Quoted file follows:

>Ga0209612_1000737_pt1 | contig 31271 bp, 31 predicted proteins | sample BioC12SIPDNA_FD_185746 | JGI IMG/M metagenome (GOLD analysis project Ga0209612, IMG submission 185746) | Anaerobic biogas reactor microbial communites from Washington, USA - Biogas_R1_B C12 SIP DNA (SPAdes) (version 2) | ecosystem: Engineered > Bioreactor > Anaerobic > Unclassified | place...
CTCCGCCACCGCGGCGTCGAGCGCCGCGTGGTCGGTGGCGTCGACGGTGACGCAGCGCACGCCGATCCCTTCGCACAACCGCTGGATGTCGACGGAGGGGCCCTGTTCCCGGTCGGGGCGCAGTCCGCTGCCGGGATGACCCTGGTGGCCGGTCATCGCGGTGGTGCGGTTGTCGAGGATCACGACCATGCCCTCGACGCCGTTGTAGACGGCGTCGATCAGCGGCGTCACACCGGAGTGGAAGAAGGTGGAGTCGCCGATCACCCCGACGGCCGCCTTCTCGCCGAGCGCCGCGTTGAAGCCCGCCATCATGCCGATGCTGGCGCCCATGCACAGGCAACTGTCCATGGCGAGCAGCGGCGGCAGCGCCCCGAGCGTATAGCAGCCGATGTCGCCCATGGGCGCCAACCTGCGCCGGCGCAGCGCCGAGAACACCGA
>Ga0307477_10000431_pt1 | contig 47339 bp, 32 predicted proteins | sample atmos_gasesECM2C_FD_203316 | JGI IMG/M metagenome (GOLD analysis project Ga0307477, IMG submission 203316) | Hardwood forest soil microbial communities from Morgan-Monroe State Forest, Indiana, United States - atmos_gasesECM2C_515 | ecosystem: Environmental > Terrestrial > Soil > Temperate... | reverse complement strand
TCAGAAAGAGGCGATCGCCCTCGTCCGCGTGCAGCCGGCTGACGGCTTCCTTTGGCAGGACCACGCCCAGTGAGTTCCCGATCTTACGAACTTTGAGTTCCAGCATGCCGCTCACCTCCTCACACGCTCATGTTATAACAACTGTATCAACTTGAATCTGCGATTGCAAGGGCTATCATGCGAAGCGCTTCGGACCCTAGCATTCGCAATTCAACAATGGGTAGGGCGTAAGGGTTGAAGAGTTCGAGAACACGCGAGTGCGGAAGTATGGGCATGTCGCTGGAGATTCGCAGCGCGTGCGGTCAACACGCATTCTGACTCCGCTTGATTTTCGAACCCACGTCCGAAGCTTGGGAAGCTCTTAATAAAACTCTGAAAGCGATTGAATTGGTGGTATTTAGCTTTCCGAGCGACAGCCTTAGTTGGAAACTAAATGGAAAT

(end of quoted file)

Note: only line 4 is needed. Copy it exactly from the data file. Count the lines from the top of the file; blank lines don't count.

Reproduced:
TCAGAAAGAGGCGATCGCCCTCGTCCGCGTGCAGCCGGCTGACGGCTTCCTTTGGCAGGACCACGCCCAGTGAGTTCCCGATCTTACGAACTTTGAGTTCCAGCATGCCGCTCACCTCCTCACACGCTCATGTTATAACAACTGTATCAACTTGAATCTGCGATTGCAAGGGCTATCATGCGAAGCGCTTCGGACCCTAGCATTCGCAATTCAACAATGGGTAGGGCGTAAGGGTTGAAGAGTTCGAGAACACGCGAGTGCGGAAGTATGGGCATGTCGCTGGAGATTCGCAGCGCGTGCGGTCAACACGCATTCTGACTCCGCTTGATTTTCGAACCCACGTCCGAAGCTTGGGAAGCTCTTAATAAAACTCTGAAAGCGATTGAATTGGTGGTATTTAGCTTTCCGAGCGACAGCCTTAGTTGGAAACTAAATGGAAAT